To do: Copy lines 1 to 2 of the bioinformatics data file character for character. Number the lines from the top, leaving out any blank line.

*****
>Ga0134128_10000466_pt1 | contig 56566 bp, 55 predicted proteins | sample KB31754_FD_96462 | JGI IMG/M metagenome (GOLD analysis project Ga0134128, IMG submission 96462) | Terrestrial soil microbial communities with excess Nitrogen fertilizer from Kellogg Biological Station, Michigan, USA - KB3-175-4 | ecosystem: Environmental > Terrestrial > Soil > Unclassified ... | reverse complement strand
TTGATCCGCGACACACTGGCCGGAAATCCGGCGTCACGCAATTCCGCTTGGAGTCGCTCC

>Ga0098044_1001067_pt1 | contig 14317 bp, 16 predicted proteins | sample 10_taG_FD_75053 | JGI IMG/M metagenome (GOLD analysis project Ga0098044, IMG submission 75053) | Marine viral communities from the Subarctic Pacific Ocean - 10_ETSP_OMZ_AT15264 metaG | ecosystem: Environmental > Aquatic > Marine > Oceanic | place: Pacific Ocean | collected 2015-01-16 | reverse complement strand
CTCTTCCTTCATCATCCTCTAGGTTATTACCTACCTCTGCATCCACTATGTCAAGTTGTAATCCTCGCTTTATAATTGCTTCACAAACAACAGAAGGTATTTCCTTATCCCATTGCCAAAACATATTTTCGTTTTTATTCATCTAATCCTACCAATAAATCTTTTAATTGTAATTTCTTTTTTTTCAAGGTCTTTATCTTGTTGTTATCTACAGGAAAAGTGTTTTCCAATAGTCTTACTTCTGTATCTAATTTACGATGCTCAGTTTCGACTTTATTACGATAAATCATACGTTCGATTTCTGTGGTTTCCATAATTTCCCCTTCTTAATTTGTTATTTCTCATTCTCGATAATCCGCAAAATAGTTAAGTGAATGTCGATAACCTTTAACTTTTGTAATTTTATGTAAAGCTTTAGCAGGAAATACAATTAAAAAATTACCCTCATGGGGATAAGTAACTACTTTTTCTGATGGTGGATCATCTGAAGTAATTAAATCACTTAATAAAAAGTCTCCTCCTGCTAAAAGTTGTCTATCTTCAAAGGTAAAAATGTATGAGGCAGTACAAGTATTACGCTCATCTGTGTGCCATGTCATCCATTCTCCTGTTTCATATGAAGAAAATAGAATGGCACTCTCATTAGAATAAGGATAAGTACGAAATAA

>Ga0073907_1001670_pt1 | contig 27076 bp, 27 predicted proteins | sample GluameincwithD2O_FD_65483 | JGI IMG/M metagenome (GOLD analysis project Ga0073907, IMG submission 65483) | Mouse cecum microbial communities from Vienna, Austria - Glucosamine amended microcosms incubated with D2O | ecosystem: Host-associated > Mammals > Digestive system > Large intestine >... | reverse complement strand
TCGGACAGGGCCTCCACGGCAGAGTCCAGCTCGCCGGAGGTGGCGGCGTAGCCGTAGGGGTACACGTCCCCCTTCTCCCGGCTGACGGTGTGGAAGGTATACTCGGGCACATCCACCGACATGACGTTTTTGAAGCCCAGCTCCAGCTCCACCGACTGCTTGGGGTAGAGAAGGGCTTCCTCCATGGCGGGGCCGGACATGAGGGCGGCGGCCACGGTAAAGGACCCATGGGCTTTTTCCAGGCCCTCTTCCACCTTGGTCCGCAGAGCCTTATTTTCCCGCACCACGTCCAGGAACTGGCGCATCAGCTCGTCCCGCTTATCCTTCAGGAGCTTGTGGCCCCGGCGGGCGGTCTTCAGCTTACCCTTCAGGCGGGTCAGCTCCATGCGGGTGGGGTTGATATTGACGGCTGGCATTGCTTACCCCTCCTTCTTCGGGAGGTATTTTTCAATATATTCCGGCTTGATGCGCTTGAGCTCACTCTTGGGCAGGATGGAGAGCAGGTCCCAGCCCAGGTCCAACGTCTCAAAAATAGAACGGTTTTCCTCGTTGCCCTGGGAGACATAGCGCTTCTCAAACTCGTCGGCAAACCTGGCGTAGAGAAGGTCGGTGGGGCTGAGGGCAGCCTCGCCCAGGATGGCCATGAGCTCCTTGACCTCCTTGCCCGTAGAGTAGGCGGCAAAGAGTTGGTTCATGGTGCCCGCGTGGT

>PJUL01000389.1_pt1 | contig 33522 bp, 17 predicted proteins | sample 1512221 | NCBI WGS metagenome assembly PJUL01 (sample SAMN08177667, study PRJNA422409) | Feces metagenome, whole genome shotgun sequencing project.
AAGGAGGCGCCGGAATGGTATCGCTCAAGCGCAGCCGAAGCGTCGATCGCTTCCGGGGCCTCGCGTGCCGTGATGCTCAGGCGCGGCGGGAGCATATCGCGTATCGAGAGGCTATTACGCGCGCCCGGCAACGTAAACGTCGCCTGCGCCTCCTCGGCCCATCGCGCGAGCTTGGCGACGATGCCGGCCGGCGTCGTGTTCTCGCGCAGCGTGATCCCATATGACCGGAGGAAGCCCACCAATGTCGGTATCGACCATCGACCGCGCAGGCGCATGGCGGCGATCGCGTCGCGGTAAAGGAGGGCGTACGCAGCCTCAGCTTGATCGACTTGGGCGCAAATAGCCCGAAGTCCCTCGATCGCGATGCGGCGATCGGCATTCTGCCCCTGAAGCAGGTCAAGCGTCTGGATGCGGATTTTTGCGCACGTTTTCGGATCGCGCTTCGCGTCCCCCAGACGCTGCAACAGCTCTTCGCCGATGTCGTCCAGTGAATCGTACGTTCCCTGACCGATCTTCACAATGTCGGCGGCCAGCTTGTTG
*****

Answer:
>Ga0134128_10000466_pt1 | contig 56566 bp, 55 predicted proteins | sample KB31754_FD_96462 | JGI IMG/M metagenome (GOLD analysis project Ga0134128, IMG submission 96462) | Terrestrial soil microbial communities with excess Nitrogen fertilizer from Kellogg Biological Station, Michigan, USA - KB3-175-4 | ecosystem: Environmental > Terrestrial > Soil > Unclassified ... | reverse complement strand
TTGATCCGCGACACACTGGCCGGAAATCCGGCGTCACGCAATTCCGCTTGGAGTCGCTCC